Peru is a leader in the export of zinc, copper and gold. Peru is also a major importer of mercury. This mercury ends up being used by the wildcat miners who use it to isolate gold from mud and rock. These miners produce ten to twenty percent of all gold mined in Peru, which is the top 6 producer of gold in the world.

The Garcia administration seeks to force the miners to pay taxes. In addition, they seek to impose tougher environmental laws on wildcat mining. According to environmentalists, the mining technique results in toxic waste, including mercury, being dumped into the forests and streams. The Garcia regime seeks to resolve the contradiction between the environment and the miners by sacrificing the latter.

The president is trying to crack down on these illegal miners and force them to basically report their earnings and pay income taxes, as well as obeying environmental regulations.  But these people are just so poor that they are literally unable to obey the environmental standards, so if this crack-down is successful thousands of people will be out of a job.  The miners are protesting, the police is stepping in, and there are a lot of people stuck in the middle.  The article above said that 6 people have died so far – one of them was an old woman sitting on a bus who suffered from a heart attack and couldn’t get to a hospital soon enough because there was a road blockade.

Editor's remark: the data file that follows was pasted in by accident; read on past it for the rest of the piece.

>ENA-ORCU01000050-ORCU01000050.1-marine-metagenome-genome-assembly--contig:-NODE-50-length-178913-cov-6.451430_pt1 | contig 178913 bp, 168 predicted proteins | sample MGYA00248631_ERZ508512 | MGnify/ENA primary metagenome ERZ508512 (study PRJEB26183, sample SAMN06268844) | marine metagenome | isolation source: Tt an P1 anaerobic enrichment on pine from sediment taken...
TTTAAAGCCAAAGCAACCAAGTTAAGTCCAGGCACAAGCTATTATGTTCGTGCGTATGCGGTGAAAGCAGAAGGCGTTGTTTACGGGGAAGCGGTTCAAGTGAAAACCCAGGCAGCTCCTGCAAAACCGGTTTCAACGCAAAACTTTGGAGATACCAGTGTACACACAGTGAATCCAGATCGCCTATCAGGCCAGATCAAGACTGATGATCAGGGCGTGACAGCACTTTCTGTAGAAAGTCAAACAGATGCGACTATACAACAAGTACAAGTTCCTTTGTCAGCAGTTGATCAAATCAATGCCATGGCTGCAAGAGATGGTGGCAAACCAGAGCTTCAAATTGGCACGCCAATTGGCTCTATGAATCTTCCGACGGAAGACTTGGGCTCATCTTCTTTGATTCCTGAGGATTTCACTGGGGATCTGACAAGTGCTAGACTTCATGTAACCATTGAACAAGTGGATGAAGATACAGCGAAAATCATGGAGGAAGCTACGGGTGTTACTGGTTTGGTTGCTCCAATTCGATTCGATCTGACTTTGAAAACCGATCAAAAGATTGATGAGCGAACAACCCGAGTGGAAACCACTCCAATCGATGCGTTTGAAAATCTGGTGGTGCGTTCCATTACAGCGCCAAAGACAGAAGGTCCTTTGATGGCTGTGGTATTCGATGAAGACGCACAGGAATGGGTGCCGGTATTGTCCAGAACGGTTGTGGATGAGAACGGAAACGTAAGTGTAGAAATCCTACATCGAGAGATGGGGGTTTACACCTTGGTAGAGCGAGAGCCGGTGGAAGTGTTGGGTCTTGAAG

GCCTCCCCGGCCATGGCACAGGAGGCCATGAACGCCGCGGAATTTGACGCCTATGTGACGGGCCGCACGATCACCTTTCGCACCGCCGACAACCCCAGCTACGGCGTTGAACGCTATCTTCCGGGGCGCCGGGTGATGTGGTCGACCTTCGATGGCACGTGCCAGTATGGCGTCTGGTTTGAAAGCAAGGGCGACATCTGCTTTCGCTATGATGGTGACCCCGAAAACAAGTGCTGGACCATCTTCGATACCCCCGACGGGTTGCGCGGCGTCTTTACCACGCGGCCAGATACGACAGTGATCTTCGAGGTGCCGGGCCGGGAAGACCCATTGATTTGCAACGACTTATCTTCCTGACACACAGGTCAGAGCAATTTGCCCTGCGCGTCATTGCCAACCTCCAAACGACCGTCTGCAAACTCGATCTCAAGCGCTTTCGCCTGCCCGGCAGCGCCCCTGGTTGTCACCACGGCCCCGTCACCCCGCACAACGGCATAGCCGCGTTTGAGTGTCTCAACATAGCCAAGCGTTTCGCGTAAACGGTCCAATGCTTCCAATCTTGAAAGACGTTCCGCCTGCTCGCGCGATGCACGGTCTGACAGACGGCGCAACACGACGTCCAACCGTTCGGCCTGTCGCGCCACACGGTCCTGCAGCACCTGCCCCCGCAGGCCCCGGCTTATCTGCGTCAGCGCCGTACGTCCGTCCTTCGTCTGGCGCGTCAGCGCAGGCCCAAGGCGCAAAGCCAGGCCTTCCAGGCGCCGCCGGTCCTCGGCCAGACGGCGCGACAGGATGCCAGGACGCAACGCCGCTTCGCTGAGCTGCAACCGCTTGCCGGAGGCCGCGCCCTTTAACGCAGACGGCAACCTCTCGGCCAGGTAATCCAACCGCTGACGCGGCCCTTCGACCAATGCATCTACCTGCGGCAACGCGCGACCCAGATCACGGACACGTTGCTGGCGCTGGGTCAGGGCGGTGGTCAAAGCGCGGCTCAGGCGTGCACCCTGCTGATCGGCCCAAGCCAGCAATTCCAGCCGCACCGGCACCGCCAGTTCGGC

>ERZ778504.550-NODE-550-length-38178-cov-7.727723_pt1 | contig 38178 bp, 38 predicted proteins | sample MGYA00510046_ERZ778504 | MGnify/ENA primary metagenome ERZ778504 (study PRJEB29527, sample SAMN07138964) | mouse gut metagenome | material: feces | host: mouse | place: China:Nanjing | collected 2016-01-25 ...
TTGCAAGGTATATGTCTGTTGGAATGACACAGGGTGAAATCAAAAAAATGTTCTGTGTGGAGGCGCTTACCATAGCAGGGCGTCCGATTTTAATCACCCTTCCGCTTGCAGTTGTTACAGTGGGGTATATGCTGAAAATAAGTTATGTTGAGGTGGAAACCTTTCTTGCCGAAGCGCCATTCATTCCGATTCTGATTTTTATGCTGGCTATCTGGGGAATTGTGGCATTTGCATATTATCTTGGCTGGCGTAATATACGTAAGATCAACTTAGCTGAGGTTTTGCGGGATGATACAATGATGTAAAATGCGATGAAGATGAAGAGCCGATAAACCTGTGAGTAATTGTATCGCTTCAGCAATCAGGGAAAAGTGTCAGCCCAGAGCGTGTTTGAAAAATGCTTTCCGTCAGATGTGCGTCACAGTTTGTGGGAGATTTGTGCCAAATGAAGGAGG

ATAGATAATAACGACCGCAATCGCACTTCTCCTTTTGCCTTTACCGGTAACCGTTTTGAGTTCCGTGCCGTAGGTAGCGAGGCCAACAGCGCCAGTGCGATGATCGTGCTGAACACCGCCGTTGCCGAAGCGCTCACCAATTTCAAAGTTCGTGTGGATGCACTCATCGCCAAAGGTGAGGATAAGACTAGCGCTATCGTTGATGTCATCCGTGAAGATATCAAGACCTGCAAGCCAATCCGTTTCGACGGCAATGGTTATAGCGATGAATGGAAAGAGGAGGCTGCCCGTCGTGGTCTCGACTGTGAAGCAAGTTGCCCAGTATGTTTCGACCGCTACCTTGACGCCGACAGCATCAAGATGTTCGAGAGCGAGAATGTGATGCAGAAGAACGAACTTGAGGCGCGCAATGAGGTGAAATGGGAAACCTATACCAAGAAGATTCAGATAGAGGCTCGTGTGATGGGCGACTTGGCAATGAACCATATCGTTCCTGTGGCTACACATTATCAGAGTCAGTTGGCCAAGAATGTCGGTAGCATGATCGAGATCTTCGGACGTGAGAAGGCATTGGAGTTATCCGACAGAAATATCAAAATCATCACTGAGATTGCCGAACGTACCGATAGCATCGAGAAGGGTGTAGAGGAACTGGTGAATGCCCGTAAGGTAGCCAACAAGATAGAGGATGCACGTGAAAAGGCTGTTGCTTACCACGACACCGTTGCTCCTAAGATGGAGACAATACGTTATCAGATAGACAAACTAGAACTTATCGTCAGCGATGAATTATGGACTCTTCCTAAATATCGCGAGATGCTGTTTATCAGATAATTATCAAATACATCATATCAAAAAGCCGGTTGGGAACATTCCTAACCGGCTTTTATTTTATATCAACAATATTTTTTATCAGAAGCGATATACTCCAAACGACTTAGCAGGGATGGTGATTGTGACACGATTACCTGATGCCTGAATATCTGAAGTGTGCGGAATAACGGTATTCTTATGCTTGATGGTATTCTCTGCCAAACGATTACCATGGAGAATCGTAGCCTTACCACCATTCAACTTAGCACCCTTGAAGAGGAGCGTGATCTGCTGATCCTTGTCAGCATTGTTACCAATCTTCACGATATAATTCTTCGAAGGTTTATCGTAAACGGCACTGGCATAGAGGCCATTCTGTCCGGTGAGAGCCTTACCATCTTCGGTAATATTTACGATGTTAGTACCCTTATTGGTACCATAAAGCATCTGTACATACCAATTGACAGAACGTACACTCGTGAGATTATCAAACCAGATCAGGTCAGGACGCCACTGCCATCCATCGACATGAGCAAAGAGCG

So, just a few details from the city under curfew… It took time before I understood the obvious- Puerto Maldonado is under curfew! Some shops might open. Even the market would open tomorrow from 0400 to 0900, but nothing enters Puerto. Soon there would be no food to sell cheap. Soon there would be no money to buy expensive (80 % of the economy in town is based upon gold mines’ money… this number is now as confirmed, as anything can ever be in Peru) and soon after that there would neither be food nor money. And the miners have no intension to give up.

Streets are empty. Groups of miners are parading around town all day long (hot hot hot). Stopping, giving speeches, and going on. The Hostel ended up being in a very strategic spot, where they stop and give speeches in the sun (not too far from the river port, which is blocked by the police) while waiting for the water to arrive; a great spot to speak to the exhausted protesters.

Some groups are peaceful and some are not. They are accompanies by a few policemen, which, in case the temper gets hotter, has no way of stopping them apart from shooting them dead, and it seems like that is what they are intending to do. The massive police force that is supposed to be in town is not visible. A few big groups (the one I have seen was about 250 people) manage to run around town with neither police permission nor police escort, but with bats, and create a lot of discomfort and unease (so far not much more than that… some burnt tires).